That night we took a train to Lucerne because we heard it was pretty and offered some good hiking. By the next day we were trekking up a mountainside, hiking into the clouds (literally) through six thousand feet of elevation change. We were joined by a girl staying in our hostel, a solo traveller from Canada with whom we shared stories and an unforgettable day on Mount Pilatus. Our views on the way up were of green fields, dusted yellow with dandelions, and of Lake Lucerne, its crystal blue surface shimmering in the sun. We were surrounded by snowy peaks towering above us and by old-fashioned towns stretching below us.
The next day we hopped on a train to Interlaken, a town nestled in Lauterbrunnen Valley and known for its adventures. Interlaken was the most breath-taking place I’ve ever seen. The valley was lined on either side by slate gray cliffs, their edges steep and jagged. Waterfalls burst from their tops and cascaded down their sides; they were so high that the water turned to mist before it hit the ground.
That’s what I’ve learned about going on adventures. Having a strict plan can be stressful; it can ruin a trip. But, by straying from your plan, you never know what you might stumble across, may it be a triannual festival or an incredible person or an awe-inspiring view. Face obstacles one at a time and don’t let them get you down. Some of the most beautiful places I’ve seen, I would’ve never had the chance to if everything in my plans went accordingly.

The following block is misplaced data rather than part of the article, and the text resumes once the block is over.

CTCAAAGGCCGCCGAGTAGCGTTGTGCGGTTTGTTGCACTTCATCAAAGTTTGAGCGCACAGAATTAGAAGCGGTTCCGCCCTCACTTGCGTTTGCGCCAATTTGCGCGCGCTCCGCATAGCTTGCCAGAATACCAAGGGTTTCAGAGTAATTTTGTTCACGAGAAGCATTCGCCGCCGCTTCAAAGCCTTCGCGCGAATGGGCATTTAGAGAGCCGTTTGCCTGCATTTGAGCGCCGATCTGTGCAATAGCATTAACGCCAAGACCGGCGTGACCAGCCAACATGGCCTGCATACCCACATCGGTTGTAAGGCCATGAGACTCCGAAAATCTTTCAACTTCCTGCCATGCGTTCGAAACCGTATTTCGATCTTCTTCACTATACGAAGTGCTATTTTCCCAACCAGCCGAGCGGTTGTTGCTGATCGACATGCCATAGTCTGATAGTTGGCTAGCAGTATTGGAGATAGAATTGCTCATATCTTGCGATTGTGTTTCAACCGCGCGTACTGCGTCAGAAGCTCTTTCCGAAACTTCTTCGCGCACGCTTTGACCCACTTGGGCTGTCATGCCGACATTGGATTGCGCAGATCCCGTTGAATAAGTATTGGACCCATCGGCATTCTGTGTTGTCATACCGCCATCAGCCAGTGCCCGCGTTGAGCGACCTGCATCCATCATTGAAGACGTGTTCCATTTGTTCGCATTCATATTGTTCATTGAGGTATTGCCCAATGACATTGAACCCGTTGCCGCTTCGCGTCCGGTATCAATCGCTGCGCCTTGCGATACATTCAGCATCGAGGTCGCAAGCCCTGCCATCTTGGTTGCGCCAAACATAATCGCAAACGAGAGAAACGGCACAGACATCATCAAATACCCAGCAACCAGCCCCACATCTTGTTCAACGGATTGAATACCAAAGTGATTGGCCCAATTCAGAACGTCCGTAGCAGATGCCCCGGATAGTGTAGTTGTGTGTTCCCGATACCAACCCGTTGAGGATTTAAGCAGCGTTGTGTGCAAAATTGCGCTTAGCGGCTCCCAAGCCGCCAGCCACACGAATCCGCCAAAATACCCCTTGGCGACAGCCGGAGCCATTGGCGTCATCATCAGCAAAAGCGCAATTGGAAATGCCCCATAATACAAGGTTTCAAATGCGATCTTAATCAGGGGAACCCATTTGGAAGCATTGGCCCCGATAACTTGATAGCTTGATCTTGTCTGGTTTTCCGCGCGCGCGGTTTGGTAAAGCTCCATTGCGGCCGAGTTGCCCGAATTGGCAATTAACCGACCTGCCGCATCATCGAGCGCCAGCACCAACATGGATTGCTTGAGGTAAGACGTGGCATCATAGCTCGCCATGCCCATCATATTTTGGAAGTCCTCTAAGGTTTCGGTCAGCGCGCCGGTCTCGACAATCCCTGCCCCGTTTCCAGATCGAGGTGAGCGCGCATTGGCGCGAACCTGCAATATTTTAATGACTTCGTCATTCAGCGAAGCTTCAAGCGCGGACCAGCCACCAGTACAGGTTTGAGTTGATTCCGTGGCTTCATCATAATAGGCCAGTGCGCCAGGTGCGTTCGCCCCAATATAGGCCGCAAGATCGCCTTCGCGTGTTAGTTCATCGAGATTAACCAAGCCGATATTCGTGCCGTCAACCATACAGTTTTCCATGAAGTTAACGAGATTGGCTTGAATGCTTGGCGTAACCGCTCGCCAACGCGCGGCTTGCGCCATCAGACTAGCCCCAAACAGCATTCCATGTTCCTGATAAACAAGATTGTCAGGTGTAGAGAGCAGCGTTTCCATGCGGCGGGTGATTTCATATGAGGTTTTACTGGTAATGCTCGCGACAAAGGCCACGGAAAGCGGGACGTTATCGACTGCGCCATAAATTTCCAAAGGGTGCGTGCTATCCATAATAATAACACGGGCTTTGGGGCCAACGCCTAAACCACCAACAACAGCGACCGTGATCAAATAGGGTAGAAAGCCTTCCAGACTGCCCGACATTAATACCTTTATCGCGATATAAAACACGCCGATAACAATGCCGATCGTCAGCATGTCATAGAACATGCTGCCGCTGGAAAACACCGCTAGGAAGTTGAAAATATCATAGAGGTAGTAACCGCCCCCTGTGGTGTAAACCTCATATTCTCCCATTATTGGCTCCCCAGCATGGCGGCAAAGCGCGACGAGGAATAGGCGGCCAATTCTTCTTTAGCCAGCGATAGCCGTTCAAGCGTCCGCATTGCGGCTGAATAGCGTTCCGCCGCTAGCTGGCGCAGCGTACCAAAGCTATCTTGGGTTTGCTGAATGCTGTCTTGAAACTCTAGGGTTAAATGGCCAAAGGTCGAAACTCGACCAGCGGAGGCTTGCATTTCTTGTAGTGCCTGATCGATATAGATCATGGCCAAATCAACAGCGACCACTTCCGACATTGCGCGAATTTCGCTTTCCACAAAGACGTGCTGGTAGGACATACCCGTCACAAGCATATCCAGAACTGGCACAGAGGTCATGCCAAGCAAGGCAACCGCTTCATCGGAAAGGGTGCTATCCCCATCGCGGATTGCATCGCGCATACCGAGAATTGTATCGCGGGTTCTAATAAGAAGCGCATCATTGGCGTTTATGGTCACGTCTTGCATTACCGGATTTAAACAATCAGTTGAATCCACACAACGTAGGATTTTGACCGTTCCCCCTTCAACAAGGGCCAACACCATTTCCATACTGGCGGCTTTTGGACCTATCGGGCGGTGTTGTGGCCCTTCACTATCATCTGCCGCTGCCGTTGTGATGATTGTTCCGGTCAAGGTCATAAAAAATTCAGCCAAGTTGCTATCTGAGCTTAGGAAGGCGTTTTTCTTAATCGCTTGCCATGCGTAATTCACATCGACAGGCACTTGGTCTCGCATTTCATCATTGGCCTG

Sometimes you just have to go with the flow and see where it takes you.
Getting Out of My Comfort Zone
My most memorable experiences have been the ones that require me to breach my comfort zone. After three weeks in China with my study abroad group, I landed in the Bangkok International airport, by myself, at 11:30 PM local time. It was time to embark on the second leg of my trip to Asia; the leg that I planned exclusively for the sake of my own adventure. I took a surprisingly cheap taxi ride to a hotel in Bangkok where I would spend the night. After a solid five hours of sleep I met a group of strangers in the lobby. One of these strangers, a Thai woman named Saii, would be guiding me and the others into the mountains of Northern Thailand in two days time.
After a half-day in Bangkok and about fifteen hours on a sleeper train, my company of curious travelers and I landed in the city of Chang Mai. We were in Northern Thailand now and would spend one more night in a hotel before venturing into the jungle. Early the next morning we boarded the barely furbished beds of the pickup trucks that would take us to the trailhead. We made two stops on our 2-hour hey ride into the mountains. Our first stop was at a market where everyone was encouraged to explore the stores for any last minute essentials. Our second stop was at a waterfall where everyone was encouraged to cool off and take cool pics. Our final stop would be the edge of the jungle.